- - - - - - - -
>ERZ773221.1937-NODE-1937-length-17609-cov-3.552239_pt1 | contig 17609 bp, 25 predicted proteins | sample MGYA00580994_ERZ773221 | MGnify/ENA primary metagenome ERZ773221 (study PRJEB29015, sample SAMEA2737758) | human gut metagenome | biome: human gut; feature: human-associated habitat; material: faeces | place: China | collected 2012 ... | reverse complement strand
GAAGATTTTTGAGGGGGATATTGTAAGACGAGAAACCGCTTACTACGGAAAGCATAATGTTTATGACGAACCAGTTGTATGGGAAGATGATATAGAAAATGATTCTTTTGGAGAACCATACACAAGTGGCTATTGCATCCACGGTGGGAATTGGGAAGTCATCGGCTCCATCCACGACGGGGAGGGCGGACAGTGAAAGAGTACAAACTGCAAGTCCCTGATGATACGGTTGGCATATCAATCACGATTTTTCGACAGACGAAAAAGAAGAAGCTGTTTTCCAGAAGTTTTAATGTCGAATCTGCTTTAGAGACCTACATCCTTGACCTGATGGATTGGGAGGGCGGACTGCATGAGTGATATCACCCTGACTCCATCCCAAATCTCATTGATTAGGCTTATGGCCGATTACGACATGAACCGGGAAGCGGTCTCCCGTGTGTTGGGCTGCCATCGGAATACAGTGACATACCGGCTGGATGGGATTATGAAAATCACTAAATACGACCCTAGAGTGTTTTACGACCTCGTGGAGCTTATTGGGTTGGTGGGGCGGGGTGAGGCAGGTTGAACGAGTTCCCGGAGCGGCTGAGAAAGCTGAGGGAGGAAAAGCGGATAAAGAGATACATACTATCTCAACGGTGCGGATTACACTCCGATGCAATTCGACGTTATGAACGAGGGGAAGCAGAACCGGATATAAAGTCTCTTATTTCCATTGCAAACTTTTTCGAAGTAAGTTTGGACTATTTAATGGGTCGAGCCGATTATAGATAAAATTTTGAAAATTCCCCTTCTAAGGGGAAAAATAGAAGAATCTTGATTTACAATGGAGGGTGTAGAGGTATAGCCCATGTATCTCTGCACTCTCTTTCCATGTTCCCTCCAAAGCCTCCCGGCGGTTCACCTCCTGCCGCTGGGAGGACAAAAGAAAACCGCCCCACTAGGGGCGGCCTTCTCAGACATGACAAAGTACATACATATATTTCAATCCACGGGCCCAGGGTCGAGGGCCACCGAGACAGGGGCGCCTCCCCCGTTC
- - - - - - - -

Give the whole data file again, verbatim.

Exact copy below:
>ERZ773221.1937-NODE-1937-length-17609-cov-3.552239_pt1 | contig 17609 bp, 25 predicted proteins | sample MGYA00580994_ERZ773221 | MGnify/ENA primary metagenome ERZ773221 (study PRJEB29015, sample SAMEA2737758) | human gut metagenome | biome: human gut; feature: human-associated habitat; material: faeces | place: China | collected 2012 ... | reverse complement strand
GAAGATTTTTGAGGGGGATATTGTAAGACGAGAAACCGCTTACTACGGAAAGCATAATGTTTATGACGAACCAGTTGTATGGGAAGATGATATAGAAAATGATTCTTTTGGAGAACCATACACAAGTGGCTATTGCATCCACGGTGGGAATTGGGAAGTCATCGGCTCCATCCACGACGGGGAGGGCGGACAGTGAAAGAGTACAAACTGCAAGTCCCTGATGATACGGTTGGCATATCAATCACGATTTTTCGACAGACGAAAAAGAAGAAGCTGTTTTCCAGAAGTTTTAATGTCGAATCTGCTTTAGAGACCTACATCCTTGACCTGATGGATTGGGAGGGCGGACTGCATGAGTGATATCACCCTGACTCCATCCCAAATCTCATTGATTAGGCTTATGGCCGATTACGACATGAACCGGGAAGCGGTCTCCCGTGTGTTGGGCTGCCATCGGAATACAGTGACATACCGGCTGGATGGGATTATGAAAATCACTAAATACGACCCTAGAGTGTTTTACGACCTCGTGGAGCTTATTGGGTTGGTGGGGCGGGGTGAGGCAGGTTGAACGAGTTCCCGGAGCGGCTGAGAAAGCTGAGGGAGGAAAAGCGGATAAAGAGATACATACTATCTCAACGGTGCGGATTACACTCCGATGCAATTCGACGTTATGAACGAGGGGAAGCAGAACCGGATATAAAGTCTCTTATTTCCATTGCAAACTTTTTCGAAGTAAGTTTGGACTATTTAATGGGTCGAGCCGATTATAGATAAAATTTTGAAAATTCCCCTTCTAAGGGGAAAAATAGAAGAATCTTGATTTACAATGGAGGGTGTAGAGGTATAGCCCATGTATCTCTGCACTCTCTTTCCATGTTCCCTCCAAAGCCTCCCGGCGGTTCACCTCCTGCCGCTGGGAGGACAAAAGAAAACCGCCCCACTAGGGGCGGCCTTCTCAGACATGACAAAGTACATACATATATTTCAATCCACGGGCCCAGGGTCGAGGGCCACCGAGACAGGGGCGCCTCCCCCGTTC